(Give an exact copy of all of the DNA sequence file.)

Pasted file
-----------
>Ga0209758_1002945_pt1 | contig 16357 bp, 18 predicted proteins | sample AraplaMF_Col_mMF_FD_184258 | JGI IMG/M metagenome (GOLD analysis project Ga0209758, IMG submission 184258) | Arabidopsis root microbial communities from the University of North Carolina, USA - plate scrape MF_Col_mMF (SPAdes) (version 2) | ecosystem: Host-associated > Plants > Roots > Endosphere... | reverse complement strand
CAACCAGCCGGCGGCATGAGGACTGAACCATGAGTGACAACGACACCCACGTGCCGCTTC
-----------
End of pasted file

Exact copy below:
>Ga0209758_1002945_pt1 | contig 16357 bp, 18 predicted proteins | sample AraplaMF_Col_mMF_FD_184258 | JGI IMG/M metagenome (GOLD analysis project Ga0209758, IMG submission 184258) | Arabidopsis root microbial communities from the University of North Carolina, USA - plate scrape MF_Col_mMF (SPAdes) (version 2) | ecosystem: Host-associated > Plants > Roots > Endosphere... | reverse complement strand
CAACCAGCCGGCGGCATGAGGACTGAACCATGAGTGACAACGACACCCACGTGCCGCTTC